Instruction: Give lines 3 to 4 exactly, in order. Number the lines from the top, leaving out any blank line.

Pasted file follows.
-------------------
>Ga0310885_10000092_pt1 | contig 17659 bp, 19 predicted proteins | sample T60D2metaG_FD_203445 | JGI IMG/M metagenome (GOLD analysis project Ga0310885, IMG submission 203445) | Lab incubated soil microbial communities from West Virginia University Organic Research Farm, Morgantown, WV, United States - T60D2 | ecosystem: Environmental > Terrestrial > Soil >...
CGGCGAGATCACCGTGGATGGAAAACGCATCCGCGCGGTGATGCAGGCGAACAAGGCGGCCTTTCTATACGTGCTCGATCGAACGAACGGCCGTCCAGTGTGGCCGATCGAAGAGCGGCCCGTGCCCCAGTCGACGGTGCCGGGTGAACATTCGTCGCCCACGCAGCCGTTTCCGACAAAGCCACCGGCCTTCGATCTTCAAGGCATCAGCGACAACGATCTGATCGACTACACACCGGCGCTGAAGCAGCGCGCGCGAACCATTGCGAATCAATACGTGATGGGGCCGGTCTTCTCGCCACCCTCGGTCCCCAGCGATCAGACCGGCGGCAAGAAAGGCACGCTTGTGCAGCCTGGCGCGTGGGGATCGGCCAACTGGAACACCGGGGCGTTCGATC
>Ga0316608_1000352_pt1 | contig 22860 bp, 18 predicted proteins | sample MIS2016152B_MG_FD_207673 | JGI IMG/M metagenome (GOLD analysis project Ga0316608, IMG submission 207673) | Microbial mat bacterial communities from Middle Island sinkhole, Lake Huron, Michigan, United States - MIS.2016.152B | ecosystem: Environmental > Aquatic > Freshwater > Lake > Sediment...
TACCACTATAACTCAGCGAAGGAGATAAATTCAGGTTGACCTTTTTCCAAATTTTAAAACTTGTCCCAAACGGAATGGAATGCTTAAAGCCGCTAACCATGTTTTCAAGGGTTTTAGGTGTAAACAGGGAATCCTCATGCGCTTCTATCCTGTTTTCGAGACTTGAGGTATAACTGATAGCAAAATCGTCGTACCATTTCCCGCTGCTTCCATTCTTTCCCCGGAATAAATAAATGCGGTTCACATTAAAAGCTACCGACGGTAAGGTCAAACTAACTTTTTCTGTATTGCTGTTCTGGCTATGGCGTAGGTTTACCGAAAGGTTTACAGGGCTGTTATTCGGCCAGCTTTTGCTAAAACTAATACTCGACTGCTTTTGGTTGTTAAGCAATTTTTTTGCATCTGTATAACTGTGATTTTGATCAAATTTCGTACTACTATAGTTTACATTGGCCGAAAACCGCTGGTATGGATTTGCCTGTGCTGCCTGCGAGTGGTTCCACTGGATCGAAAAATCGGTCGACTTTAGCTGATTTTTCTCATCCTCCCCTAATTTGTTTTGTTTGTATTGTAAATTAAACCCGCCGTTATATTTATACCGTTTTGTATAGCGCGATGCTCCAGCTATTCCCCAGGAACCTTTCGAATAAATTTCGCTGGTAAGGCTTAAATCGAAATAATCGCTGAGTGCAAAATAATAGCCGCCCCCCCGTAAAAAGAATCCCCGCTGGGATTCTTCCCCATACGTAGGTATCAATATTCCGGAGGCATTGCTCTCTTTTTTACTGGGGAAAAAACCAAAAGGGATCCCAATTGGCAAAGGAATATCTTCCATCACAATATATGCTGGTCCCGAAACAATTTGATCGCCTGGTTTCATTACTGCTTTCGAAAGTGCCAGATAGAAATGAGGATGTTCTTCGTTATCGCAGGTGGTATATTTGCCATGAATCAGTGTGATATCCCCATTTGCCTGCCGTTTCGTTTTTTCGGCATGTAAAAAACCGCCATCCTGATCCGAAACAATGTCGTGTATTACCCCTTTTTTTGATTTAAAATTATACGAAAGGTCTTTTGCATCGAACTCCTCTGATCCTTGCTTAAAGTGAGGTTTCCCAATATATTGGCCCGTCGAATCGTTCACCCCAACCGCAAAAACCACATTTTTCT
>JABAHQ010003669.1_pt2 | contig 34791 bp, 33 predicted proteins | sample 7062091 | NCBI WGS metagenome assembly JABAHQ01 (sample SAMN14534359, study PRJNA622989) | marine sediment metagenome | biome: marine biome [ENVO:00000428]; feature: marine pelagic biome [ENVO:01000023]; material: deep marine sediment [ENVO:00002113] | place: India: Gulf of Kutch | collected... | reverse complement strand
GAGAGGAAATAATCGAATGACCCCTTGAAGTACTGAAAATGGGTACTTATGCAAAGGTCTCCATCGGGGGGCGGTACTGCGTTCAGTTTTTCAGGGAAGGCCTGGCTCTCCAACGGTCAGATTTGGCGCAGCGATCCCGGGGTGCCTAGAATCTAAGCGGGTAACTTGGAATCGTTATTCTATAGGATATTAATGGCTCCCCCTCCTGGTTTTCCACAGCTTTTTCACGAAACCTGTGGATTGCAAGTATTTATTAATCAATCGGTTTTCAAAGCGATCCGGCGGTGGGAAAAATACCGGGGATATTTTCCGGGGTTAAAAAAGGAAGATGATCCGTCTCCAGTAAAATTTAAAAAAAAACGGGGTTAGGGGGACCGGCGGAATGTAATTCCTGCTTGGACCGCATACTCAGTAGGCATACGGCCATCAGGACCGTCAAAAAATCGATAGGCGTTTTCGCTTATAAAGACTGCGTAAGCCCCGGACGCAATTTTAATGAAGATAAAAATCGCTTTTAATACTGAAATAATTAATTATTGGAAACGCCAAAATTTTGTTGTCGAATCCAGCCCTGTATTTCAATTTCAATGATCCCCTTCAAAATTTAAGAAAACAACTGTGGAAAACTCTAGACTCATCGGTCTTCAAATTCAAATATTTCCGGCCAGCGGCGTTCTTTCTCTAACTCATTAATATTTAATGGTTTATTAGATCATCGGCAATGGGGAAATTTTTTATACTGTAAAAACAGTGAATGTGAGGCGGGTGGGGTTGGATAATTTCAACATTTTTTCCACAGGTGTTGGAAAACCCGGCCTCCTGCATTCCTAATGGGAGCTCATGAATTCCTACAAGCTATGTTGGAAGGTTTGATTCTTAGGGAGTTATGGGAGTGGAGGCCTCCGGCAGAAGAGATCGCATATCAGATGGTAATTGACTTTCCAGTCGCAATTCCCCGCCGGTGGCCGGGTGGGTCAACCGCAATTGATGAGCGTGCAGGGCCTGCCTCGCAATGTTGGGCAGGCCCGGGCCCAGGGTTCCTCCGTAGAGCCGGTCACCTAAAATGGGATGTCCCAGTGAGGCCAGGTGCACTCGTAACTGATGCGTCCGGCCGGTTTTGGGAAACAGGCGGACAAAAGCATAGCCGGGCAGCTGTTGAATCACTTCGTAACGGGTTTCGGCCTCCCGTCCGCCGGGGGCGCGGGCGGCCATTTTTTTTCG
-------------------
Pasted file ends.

>Ga0316608_1000352_pt1 | contig 22860 bp, 18 predicted proteins | sample MIS2016152B_MG_FD_207673 | JGI IMG/M metagenome (GOLD analysis project Ga0316608, IMG submission 207673) | Microbial mat bacterial communities from Middle Island sinkhole, Lake Huron, Michigan, United States - MIS.2016.152B | ecosystem: Environmental > Aquatic > Freshwater > Lake > Sediment...
TACCACTATAACTCAGCGAAGGAGATAAATTCAGGTTGACCTTTTTCCAAATTTTAAAACTTGTCCCAAACGGAATGGAATGCTTAAAGCCGCTAACCATGTTTTCAAGGGTTTTAGGTGTAAACAGGGAATCCTCATGCGCTTCTATCCTGTTTTCGAGACTTGAGGTATAACTGATAGCAAAATCGTCGTACCATTTCCCGCTGCTTCCATTCTTTCCCCGGAATAAATAAATGCGGTTCACATTAAAAGCTACCGACGGTAAGGTCAAACTAACTTTTTCTGTATTGCTGTTCTGGCTATGGCGTAGGTTTACCGAAAGGTTTACAGGGCTGTTATTCGGCCAGCTTTTGCTAAAACTAATACTCGACTGCTTTTGGTTGTTAAGCAATTTTTTTGCATCTGTATAACTGTGATTTTGATCAAATTTCGTACTACTATAGTTTACATTGGCCGAAAACCGCTGGTATGGATTTGCCTGTGCTGCCTGCGAGTGGTTCCACTGGATCGAAAAATCGGTCGACTTTAGCTGATTTTTCTCATCCTCCCCTAATTTGTTTTGTTTGTATTGTAAATTAAACCCGCCGTTATATTTATACCGTTTTGTATAGCGCGATGCTCCAGCTATTCCCCAGGAACCTTTCGAATAAATTTCGCTGGTAAGGCTTAAATCGAAATAATCGCTGAGTGCAAAATAATAGCCGCCCCCCCGTAAAAAGAATCCCCGCTGGGATTCTTCCCCATACGTAGGTATCAATATTCCGGAGGCATTGCTCTCTTTTTTACTGGGGAAAAAACCAAAAGGGATCCCAATTGGCAAAGGAATATCTTCCATCACAATATATGCTGGTCCCGAAACAATTTGATCGCCTGGTTTCATTACTGCTTTCGAAAGTGCCAGATAGAAATGAGGATGTTCTTCGTTATCGCAGGTGGTATATTTGCCATGAATCAGTGTGATATCCCCATTTGCCTGCCGTTTCGTTTTTTCGGCATGTAAAAAACCGCCATCCTGATCCGAAACAATGTCGTGTATTACCCCTTTTTTTGATTTAAAATTATACGAAAGGTCTTTTGCATCGAACTCCTCTGATCCTTGCTTAAAGTGAGGTTTCCCAATATATTGGCCCGTCGAATCGTTCACCCCAACCGCAAAAACCACATTTTTCT